Literature & Bibliography

At the beginning of a Ph.D, or writing a paper or book, during your whole researcher life, or even to write a grant, literature research is a crucial task.

With the web and the era of electronic information, time consuming became mind confusing, today the major issue with information is more organization than access.

Here is the endoskeleton of a basic literature research, for most for domains, sciences and disciplines.

Analyze your topic.

Determine precisely what are you trying to achieve with your search and set up the scope. If a lot has been written on the topic or if little information exists, you may need to adjust your scope.
-Identify gaps in the current body of knowledge
-Identify trends and predict future developments

Keyword brainstorming

Make a list: main keywords, related terms, alternative spellings, but also synonyms and acronyms that are directly or somehow related to your topic.

Keep in mind that your first three or four main keywords (actually term or phrases) must reflect what you are looking for AND can be easily entered into a search engine.

Then create categories, rank system, prioritize. … and the explore.
As you progress in your research, you might need to update your keyword list

Determine search limits at the start AND regularly

Place your research in context, pick your limits and be consistent.
Check for relevant literature in related fields
Review your own progress or re-evaluate your position, try to find keywords you hadn’t thought of before.

Every hour and two hours, sit back, have a break and check if you are still reading relevant information and not wasting your time in a awesome unrelated paper.

Find the right sources.

The shape of the literature varies between subject areas.

In some scientific disciplines, journal articles are referred to as primary sources of literature with books as a secondary source. Databases like MEDLINE, CINAHL, and OT Search are most likely used. Pubmed and Web of Knowledge are one of the biologist’s favorite websites.

In some social sciences this distinction is reversed, with books referred to as the primary literature and journal articles as the secondary.

Be critical of your references.

    Are the references in your search results worth pursing?
    Do they meet your defined parameters?

Article abstracts, if available, may help to answer these questions.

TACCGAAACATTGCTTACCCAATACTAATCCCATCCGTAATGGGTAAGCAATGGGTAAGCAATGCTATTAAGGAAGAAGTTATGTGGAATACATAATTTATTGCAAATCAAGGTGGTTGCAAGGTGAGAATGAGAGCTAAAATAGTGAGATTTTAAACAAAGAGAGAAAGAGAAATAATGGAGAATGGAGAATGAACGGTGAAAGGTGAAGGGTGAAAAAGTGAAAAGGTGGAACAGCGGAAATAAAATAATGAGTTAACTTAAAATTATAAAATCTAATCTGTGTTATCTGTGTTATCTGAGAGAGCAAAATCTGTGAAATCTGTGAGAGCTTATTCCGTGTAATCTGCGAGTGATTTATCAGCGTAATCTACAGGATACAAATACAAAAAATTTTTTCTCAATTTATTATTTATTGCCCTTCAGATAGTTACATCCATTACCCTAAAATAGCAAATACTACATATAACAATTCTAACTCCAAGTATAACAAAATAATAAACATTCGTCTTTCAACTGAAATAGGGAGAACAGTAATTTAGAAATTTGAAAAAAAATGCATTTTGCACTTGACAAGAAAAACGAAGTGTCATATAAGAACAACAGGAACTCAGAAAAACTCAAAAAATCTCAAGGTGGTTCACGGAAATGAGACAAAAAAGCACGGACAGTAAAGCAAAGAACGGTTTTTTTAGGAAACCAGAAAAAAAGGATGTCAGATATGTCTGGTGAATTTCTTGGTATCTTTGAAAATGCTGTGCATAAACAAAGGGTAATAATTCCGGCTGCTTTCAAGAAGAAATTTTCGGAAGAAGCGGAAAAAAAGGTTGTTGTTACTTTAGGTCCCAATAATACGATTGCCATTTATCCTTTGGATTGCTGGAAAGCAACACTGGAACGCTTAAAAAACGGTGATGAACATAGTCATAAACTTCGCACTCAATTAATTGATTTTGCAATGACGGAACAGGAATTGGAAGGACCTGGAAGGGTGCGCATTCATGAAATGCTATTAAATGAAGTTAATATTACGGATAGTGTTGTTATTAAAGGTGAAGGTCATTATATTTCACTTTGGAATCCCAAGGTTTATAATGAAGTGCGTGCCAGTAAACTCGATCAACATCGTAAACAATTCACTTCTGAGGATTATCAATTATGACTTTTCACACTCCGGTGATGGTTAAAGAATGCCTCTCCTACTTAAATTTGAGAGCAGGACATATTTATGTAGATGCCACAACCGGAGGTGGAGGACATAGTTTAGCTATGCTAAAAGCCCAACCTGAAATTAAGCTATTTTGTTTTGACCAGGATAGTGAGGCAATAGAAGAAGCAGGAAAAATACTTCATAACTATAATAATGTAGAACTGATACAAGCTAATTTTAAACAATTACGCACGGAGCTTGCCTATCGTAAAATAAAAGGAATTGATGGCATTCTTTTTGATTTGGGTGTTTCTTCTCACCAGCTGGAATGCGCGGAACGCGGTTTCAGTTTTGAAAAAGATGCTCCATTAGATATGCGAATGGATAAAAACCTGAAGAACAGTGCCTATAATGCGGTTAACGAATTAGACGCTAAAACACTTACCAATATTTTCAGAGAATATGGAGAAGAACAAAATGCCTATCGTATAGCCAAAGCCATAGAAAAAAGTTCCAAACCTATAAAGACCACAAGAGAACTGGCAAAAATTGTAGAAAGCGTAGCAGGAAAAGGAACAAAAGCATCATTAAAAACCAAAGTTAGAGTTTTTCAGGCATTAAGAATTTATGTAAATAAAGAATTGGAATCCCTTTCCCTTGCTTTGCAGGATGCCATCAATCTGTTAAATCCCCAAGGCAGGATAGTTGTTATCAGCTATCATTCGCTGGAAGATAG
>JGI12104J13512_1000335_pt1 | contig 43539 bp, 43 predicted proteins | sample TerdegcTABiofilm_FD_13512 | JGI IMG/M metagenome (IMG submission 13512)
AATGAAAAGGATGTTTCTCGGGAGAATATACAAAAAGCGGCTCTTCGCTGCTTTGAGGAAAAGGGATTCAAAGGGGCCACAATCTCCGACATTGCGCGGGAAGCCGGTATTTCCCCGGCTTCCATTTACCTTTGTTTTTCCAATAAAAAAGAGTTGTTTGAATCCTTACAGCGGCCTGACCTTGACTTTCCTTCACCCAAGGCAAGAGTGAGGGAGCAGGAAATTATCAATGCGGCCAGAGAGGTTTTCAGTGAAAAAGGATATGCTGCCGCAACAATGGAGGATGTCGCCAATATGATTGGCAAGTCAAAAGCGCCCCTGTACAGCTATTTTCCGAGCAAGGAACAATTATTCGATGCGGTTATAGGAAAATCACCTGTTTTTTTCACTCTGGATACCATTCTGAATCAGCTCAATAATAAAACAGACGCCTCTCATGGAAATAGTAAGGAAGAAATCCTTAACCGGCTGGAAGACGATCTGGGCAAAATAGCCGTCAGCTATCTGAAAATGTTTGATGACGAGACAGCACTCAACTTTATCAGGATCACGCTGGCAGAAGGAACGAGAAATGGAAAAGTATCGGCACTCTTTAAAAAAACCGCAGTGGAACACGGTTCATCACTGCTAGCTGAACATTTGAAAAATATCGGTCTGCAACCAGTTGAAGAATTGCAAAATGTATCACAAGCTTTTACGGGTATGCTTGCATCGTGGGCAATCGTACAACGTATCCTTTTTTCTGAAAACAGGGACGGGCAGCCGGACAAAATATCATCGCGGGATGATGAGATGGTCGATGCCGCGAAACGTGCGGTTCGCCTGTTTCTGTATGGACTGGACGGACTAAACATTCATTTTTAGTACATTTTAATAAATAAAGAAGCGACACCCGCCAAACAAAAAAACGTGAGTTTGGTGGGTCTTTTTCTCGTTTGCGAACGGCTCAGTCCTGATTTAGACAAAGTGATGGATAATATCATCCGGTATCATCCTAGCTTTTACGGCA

Google, for example is not recommended for pure literature searching because quality and reliability of the information depends on the source.

Check the source!!!

Determine if a reference is from a reliable source. Are any obvious political or social biases being conveyed?

Record your search results.

Recording your research will save you time and keep you sane.
Use 3 x 5 note cards if you are old school.


Use a bibliographic management software program, such as RefWorks, or Endnote to help manage your citations.

Know how to locate materials.

Examples for biologists: NCBI, pubmed, European Ncbi>>>…

Google scholar

The greatest advantage to using Google Scholar comes from its useful ranking feature. The results of searches are organized in terms of “impact”, so the most cited papers appear first.
However, this means that you could miss that hot new paper that has not had time to be cited yet. It means that when you are starting an essay, you will be able to start off with references to seminal works in the field rather than just the freshest papers.

Updating your literature and bibliography


It provides information on a personalized web page whenever new articles appear in PubMed or when new sequences are found in GenBank that are specific to customized queries. The server also acts as an automatic alerting system by sending out short notifications or emails with the latest updates as soon as they become available.


One of the world’s most comprehensive research databases, giving you access to over 28,000 journals, >50 million article citations and conference papers through the British Library’s electronic table of contents.

News/current affairs

You may like to register for a news feed. The OU Library website provides details about setting up news feeds.

Professional societies

Professional societies can be useful for news, specialist resources and libraries, talks, personal contacts for advice, training, in-house publications and conference bulletins libraries.

Mailing lists and Newsgroups

Another way to keep up to date is to join newsgroup or mailing list. These are also useful for forging links with the wider research community and for placing your research in context.

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